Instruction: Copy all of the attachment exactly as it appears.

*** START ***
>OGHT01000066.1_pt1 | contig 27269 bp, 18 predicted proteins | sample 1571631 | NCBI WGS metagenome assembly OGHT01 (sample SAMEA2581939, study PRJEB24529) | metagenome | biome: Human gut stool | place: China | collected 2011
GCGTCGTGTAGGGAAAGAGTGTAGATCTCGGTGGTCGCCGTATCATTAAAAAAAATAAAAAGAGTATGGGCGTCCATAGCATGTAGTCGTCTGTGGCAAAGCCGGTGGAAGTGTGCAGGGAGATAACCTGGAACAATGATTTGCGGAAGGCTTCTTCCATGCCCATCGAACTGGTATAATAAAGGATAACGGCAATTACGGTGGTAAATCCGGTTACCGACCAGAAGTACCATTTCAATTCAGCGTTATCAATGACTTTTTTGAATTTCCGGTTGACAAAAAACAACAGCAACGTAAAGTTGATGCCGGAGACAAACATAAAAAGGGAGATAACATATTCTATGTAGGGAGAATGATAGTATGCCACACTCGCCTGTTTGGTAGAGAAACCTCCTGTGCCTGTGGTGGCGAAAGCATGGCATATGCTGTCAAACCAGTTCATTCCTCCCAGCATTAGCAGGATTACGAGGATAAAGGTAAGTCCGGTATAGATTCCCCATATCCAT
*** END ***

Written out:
>OGHT01000066.1_pt1 | contig 27269 bp, 18 predicted proteins | sample 1571631 | NCBI WGS metagenome assembly OGHT01 (sample SAMEA2581939, study PRJEB24529) | metagenome | biome: Human gut stool | place: China | collected 2011
GCGTCGTGTAGGGAAAGAGTGTAGATCTCGGTGGTCGCCGTATCATTAAAAAAAATAAAAAGAGTATGGGCGTCCATAGCATGTAGTCGTCTGTGGCAAAGCCGGTGGAAGTGTGCAGGGAGATAACCTGGAACAATGATTTGCGGAAGGCTTCTTCCATGCCCATCGAACTGGTATAATAAAGGATAACGGCAATTACGGTGGTAAATCCGGTTACCGACCAGAAGTACCATTTCAATTCAGCGTTATCAATGACTTTTTTGAATTTCCGGTTGACAAAAAACAACAGCAACGTAAAGTTGATGCCGGAGACAAACATAAAAAGGGAGATAACATATTCTATGTAGGGAGAATGATAGTATGCCACACTCGCCTGTTTGGTAGAGAAACCTCCTGTGCCTGTGGTGGCGAAAGCATGGCATATGCTGTCAAACCAGTTCATTCCTCCCAGCATTAGCAGGATTACGAGGATAAAGGTAAGTCCGGTATAGATTCCCCATATCCAT